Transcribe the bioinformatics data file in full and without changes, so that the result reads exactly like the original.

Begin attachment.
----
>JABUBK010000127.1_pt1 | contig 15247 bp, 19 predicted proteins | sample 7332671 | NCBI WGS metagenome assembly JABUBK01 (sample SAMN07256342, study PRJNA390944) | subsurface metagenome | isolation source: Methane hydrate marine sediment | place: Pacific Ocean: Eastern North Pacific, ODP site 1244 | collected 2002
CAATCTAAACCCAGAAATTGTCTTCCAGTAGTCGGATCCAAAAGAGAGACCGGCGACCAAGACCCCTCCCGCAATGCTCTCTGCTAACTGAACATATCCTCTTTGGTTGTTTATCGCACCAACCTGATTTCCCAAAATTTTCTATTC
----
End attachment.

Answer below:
>JABUBK010000127.1_pt1 | contig 15247 bp, 19 predicted proteins | sample 7332671 | NCBI WGS metagenome assembly JABUBK01 (sample SAMN07256342, study PRJNA390944) | subsurface metagenome | isolation source: Methane hydrate marine sediment | place: Pacific Ocean: Eastern North Pacific, ODP site 1244 | collected 2002
CAATCTAAACCCAGAAATTGTCTTCCAGTAGTCGGATCCAAAAGAGAGACCGGCGACCAAGACCCCTCCCGCAATGCTCTCTGCTAACTGAACATATCCTCTTTGGTTGTTTATCGCACCAACCTGATTTCCCAAAATTTTCTATTC